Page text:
As I mentioned under the reverse dumbbell flyes, more and more people are starting to train at home with access to equipment limited. Bands allow you to mimic some gym exercises at a fraction of the cost and without giving up your living room for a home gym. Band pull aparts target the upper back musculature, being particularly difficult in the short range as the tension increases. While the strength curve isn’t perfect, it does allow you to add some volume or warm-up the upper back easily and effectively.

Hold the band in both hands with your arms raised in front at shoulder height and with slight tension on the band. With your elbows slightly bent, pull your shoulder blades together keeping your chest up. Once you’ve fully contracted your upper back, slowly bring your hands back to the starting position.

One thing to bear in mind is that this is a difficult exercise to track and progress. You can increase reps, add pauses, increase the band tension through a heavier band or greater tension at the start. This is an exercise you’re likely to have to go by feel, taking sets close to failure with standard progression metrics at the back of your mind.

A resistance band can also be used as a face pull variation.

The exercises above are all great when it comes to training the mid traps, rhomboids and rear delts. However, they all neglect active external rotation – a key component of face pulls (if the hands come above the elbows). Cable external rotations address this, targeting the teres minor and infraspinatus in the rotator cuff and rear delts.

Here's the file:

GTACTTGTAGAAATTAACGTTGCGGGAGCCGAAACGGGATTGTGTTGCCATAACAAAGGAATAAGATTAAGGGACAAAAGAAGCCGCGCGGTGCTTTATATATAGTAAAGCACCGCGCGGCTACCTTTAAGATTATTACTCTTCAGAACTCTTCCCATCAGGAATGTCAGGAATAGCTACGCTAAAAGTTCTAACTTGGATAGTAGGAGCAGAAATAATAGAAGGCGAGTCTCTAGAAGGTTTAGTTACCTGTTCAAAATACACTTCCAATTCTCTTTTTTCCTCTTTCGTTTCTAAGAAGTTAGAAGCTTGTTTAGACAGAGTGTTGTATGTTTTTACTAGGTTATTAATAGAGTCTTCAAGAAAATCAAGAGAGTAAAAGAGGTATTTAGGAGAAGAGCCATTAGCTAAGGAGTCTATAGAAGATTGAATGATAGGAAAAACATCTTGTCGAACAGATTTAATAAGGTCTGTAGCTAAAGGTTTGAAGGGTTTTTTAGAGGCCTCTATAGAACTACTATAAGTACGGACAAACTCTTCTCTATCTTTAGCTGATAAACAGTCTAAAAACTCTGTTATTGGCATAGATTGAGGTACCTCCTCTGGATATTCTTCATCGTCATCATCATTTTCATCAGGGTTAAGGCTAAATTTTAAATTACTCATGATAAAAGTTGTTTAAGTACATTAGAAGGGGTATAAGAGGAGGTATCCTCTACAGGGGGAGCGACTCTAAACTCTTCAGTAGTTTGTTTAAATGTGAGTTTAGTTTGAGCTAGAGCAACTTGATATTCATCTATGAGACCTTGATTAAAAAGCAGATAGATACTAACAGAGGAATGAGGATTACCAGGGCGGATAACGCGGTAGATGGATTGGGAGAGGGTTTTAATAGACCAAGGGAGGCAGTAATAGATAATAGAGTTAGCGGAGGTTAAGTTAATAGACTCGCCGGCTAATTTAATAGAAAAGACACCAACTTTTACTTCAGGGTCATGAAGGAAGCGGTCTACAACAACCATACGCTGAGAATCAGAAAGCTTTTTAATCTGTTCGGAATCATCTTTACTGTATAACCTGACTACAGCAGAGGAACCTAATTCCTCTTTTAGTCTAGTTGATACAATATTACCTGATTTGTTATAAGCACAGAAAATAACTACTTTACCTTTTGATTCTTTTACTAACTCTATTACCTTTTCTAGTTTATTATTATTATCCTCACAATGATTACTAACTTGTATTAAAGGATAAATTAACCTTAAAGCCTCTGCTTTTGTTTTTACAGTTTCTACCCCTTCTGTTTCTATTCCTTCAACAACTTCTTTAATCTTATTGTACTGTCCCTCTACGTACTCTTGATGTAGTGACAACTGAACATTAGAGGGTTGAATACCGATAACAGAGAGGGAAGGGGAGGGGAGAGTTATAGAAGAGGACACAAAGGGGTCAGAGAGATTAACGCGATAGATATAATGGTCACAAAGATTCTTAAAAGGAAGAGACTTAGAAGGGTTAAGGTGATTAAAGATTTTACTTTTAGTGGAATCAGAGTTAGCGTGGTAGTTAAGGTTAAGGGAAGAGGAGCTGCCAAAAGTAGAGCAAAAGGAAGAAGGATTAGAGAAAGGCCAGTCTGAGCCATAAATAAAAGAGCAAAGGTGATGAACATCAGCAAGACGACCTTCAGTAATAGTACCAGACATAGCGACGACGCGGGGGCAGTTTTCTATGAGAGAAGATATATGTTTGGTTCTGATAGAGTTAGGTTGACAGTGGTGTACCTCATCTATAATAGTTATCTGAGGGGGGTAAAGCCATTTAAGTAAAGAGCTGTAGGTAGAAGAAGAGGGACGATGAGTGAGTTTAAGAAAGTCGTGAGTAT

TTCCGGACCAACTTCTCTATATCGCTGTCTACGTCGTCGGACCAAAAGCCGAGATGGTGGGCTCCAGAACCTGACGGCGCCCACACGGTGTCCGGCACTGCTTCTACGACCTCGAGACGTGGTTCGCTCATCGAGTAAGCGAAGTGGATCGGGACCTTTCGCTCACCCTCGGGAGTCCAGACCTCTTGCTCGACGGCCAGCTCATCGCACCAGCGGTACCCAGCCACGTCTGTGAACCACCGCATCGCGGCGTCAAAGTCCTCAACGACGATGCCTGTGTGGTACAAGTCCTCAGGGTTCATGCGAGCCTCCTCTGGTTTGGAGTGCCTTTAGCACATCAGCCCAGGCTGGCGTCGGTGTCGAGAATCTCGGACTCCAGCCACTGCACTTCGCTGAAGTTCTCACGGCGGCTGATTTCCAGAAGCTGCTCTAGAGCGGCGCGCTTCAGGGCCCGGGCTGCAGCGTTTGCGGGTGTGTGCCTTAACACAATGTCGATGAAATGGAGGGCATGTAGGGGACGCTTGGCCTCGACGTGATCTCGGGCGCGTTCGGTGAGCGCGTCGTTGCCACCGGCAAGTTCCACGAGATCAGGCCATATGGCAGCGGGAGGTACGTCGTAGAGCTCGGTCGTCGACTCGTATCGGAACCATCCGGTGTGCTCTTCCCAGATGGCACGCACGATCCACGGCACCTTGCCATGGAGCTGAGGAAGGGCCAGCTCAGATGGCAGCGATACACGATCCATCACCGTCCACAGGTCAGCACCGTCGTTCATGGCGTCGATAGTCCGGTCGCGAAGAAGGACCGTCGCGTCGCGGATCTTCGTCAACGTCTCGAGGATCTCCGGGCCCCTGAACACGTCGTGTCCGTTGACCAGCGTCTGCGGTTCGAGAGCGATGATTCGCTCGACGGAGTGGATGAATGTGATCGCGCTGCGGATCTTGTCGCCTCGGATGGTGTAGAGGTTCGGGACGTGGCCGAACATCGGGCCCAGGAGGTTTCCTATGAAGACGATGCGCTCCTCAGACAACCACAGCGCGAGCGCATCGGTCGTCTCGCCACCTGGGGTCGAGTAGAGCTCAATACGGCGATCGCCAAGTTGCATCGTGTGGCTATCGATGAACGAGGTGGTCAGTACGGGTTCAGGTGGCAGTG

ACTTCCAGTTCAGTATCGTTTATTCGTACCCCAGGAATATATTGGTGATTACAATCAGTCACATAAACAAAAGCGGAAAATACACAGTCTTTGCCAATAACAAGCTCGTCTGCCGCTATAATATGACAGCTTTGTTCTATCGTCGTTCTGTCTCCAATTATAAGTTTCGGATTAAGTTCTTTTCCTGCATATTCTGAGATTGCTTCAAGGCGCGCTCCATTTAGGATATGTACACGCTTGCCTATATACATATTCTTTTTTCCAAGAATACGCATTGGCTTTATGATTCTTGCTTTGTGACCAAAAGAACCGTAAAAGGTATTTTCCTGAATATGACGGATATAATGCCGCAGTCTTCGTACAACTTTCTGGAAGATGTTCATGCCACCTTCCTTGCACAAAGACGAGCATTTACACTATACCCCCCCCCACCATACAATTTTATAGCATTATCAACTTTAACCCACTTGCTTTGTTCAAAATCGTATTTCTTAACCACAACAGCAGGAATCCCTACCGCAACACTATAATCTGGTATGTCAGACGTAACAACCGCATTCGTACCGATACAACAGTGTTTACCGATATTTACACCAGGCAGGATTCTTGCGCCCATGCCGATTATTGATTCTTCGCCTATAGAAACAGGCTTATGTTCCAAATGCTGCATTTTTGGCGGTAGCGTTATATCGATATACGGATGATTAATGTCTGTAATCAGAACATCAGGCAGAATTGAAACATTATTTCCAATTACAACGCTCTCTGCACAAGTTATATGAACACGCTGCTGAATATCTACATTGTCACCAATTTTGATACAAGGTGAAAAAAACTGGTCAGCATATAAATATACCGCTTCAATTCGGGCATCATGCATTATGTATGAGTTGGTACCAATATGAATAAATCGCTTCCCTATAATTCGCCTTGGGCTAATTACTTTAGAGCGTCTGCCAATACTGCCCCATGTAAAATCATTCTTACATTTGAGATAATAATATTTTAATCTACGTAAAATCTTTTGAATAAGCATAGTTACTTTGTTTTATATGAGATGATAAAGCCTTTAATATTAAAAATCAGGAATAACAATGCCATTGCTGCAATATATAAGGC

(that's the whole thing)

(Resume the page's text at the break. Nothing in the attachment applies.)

This movement is often used to treat shoulder injuries or poor posture and can be a great way to keep injuries at bay. An additional benefit of these is that they’re single arm. This can be particularly useful when training smaller muscles as it allows you to focus on the target area.

Set the cable up to elbow height with a standard cable handle attachment. Stand perpendicular to the handle, holding the cable with the opposite hand (i.e. if your left shoulder is closer to the cable hold it with your right hand). Bend your elbow to 90 degrees and use a neutral grip. Stand far enough away that you’re holding the weight off the stack. Set your shoulder blade back and down by retracting and depressing it. Externally rotate the upper arm. Make sure your shoulder stays set in place. Once you’ve externally rotated as far as possible, slowly go back to the starting position. You’ll likely need to start light. You should feel this around the shoulder blade as a “pinch”, and you’ll feel it in the shoulder too.